Mtr67, Mtr60 and Mtr64 were the other 3 families longer than >10 Kb. Similar to Copia superfamily, it was found that, when the full-length of an element was >10 Kb, the LTR was correspondingly >1 Kb. The only exceptional family Mtr67 had a LTR of 720 bp. Besides normal 5'-GAG-RT-RH-IN-3' domains, this family had 5 additional >500 bp ORFs downstream of the POL. They were all located in the complementary chain and had no match in Uniport. However, these ORFs were quite conservative among the family members (Figure 2g). We estimated that these ORFs were derived from other sources and later captured by Mtr67. The short LTR reflected short original length of this family. Mtr60 belonged to the Athila clade (Figure 1). Its PBS bound tRNA Asp and its protein-coding domains organized as 5'-GAG-RT-IN-3'. Downstream of the POL, there were two >500 bp ORFs encoding uncharacterized proteins (best match in Uniprot: A2Q2P5 and A2Q2P6). Mtr64, the sister branch of Mtr60, also had an extra ORF downstream of the POL. Its best match in Uniprot was from Garden asparagus (Q2AA44) and it shared weak similarity with the first extra ORF in Mtr60 (Similarity: 24%, e-value: 2e-06). Known elements of the Athila clade were putative plant endogenous retroviruses, thus the possibility that the extra ORFs in Mtr60 and Mtr64 encoded the putative ENVs was strong, although they did not share significant similarity with the putative ENVs of known Athila elements.

Mtr65 and Mtr74 were from the CRM clade, while Mtr72/GYPSHAN and Mtr73 were from Renia. Families of these two clades were relatively inactive in Mt: each had a copy-number <50 and corresponded to <80 Kb sequences. Even so, they all showed multiple domains in their internal domain [see Additional file 3].


Because their internal domain lacked strong homology to any known TE proteins, the 11 families were required to have at least 5 strong hits in the genome. The total sequences of them were 3654 Kb in length, about 1.6% of all data. According to the suggestion of [3], the 5 families that had a length less than 4 Kb were classified as TRIMs and the other 6 as LARDs.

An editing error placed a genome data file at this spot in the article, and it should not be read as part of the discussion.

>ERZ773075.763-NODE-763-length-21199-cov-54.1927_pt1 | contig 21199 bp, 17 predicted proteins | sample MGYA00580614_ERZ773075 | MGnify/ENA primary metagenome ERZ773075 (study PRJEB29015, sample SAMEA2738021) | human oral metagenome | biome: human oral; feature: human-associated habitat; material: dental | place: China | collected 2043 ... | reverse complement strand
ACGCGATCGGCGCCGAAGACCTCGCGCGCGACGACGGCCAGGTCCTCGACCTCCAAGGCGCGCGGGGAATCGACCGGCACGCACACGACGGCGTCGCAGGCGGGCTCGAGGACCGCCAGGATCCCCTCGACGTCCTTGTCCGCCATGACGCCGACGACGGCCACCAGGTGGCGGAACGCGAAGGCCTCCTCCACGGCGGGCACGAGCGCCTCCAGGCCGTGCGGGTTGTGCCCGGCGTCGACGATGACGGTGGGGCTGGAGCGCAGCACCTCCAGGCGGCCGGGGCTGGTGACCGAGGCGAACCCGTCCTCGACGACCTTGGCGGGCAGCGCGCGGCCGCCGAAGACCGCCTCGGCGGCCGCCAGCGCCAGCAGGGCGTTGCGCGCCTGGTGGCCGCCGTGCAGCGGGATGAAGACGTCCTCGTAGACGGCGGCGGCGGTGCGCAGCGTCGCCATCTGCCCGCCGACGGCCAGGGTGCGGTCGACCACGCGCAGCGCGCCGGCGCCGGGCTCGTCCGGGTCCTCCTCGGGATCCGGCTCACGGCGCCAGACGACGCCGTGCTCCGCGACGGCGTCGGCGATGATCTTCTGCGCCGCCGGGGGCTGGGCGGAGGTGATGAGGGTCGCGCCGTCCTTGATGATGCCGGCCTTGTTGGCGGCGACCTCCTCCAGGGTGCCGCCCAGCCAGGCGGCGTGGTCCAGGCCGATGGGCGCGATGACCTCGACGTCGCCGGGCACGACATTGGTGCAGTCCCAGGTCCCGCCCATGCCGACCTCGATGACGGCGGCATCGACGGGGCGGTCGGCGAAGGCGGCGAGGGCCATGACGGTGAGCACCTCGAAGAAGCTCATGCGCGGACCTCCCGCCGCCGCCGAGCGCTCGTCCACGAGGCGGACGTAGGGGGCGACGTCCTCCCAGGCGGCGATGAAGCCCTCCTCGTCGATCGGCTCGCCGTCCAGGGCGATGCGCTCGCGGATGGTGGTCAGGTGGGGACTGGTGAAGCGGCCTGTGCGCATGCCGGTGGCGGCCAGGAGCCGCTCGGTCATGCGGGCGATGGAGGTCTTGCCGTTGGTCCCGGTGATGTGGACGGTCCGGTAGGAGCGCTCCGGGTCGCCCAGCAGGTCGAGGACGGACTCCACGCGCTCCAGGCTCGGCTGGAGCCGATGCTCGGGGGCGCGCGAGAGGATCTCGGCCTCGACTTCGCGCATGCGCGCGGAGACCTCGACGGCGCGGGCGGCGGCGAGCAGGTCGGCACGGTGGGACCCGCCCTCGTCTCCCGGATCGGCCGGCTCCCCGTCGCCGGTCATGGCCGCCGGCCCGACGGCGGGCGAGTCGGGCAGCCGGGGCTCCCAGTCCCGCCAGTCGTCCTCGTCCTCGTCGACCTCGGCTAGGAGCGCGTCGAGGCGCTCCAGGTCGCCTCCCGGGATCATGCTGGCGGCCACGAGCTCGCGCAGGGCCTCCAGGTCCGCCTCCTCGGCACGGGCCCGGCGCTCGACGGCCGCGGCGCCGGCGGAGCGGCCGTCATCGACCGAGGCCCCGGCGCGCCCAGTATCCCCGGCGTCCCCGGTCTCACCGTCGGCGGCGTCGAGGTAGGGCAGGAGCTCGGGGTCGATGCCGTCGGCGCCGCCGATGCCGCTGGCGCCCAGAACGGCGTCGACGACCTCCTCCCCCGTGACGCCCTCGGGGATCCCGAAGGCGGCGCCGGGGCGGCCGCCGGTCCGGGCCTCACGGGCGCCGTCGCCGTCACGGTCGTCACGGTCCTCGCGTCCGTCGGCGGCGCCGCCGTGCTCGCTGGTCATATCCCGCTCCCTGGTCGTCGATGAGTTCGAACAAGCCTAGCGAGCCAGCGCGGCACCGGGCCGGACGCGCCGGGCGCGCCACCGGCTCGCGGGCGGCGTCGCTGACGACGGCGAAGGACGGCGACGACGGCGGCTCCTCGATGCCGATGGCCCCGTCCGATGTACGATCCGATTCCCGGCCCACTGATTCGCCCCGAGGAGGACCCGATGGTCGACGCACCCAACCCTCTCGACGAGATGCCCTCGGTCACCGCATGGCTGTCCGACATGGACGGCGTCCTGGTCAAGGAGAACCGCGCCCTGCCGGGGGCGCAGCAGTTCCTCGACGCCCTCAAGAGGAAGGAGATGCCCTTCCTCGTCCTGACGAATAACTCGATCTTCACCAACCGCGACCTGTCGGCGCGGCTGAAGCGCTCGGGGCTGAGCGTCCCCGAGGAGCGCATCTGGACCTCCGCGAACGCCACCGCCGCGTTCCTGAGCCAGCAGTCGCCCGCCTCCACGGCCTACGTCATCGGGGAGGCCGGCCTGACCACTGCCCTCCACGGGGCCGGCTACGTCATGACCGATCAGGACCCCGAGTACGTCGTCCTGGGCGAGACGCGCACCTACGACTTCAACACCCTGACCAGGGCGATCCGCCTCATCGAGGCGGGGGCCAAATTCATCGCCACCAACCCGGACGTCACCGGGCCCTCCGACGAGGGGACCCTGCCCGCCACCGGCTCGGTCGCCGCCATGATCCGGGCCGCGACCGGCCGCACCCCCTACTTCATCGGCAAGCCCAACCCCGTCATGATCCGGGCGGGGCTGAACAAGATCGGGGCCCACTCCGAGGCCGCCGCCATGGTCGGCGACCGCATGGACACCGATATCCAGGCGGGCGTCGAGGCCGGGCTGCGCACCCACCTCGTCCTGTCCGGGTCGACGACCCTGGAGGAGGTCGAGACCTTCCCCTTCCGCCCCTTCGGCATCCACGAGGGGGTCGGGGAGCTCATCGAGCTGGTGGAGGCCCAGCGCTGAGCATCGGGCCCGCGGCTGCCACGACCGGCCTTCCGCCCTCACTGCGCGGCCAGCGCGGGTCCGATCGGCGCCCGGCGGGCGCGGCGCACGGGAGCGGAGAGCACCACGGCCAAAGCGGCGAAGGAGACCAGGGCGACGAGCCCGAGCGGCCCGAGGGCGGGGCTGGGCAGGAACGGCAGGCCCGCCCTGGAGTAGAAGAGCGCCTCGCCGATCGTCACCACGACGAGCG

We detected ORFs longer than 700 bp in 4 families: Mtr80 had 2 such ORFs. One shared weak similarity with a GAG protein in rice (Q7XRT, 35%, 4 × 10-92) and the other with a putative transposon protein in A. thaliana (Q9XH30, 27%, 2 × 10-8). Although HMMER failed to detect (e-value: 10-6) RT and IN domains in 4 of the 5 full-length members, previous analyses suggested that Mtr80/MEGY belonged to a distinct clade called env-class [21]. Mtr78, Mtr82 and Mtr76 each had only one ORF >700 bp. The best Uniprot match of the ORF in Mtr78 was again Q9XH30 (24%, 2 × 10-9), while that of the ORF in Mtr82 was an uncharacterized protein from grape (AB5PC1, 46%, 3 × 10-57). The ORF in Mtr76 was highly similar to that in Mtr82 (80.1%) and a subregion in this ORF was reported as a GAG by HMMER (Figure 2h).

Mtr81 is the longest family in the 11. Although its internal domain was long, most members in this family rarely contained long ORFs. Searching the internal domain against Uniprot with BLASTX retrieved a 438 bp region homologous to some RT proteins and the best well-studied match was from the maize (Zea mays) Opie element (Q8H7T1, 60%, 1 × 10-48). The high similarity with Opie strongly supported that this ORF did encode a RT domain. However, it could not be detected by HMMER and this indicated that this RT might be not built in current RT profiles. Phylogenetic analysis further revealed that it belonged to neither Copia nor Gypsy superfamily but was close to the outgroup [see Additional file 5]. Further investigation is needed to fully resolve its position.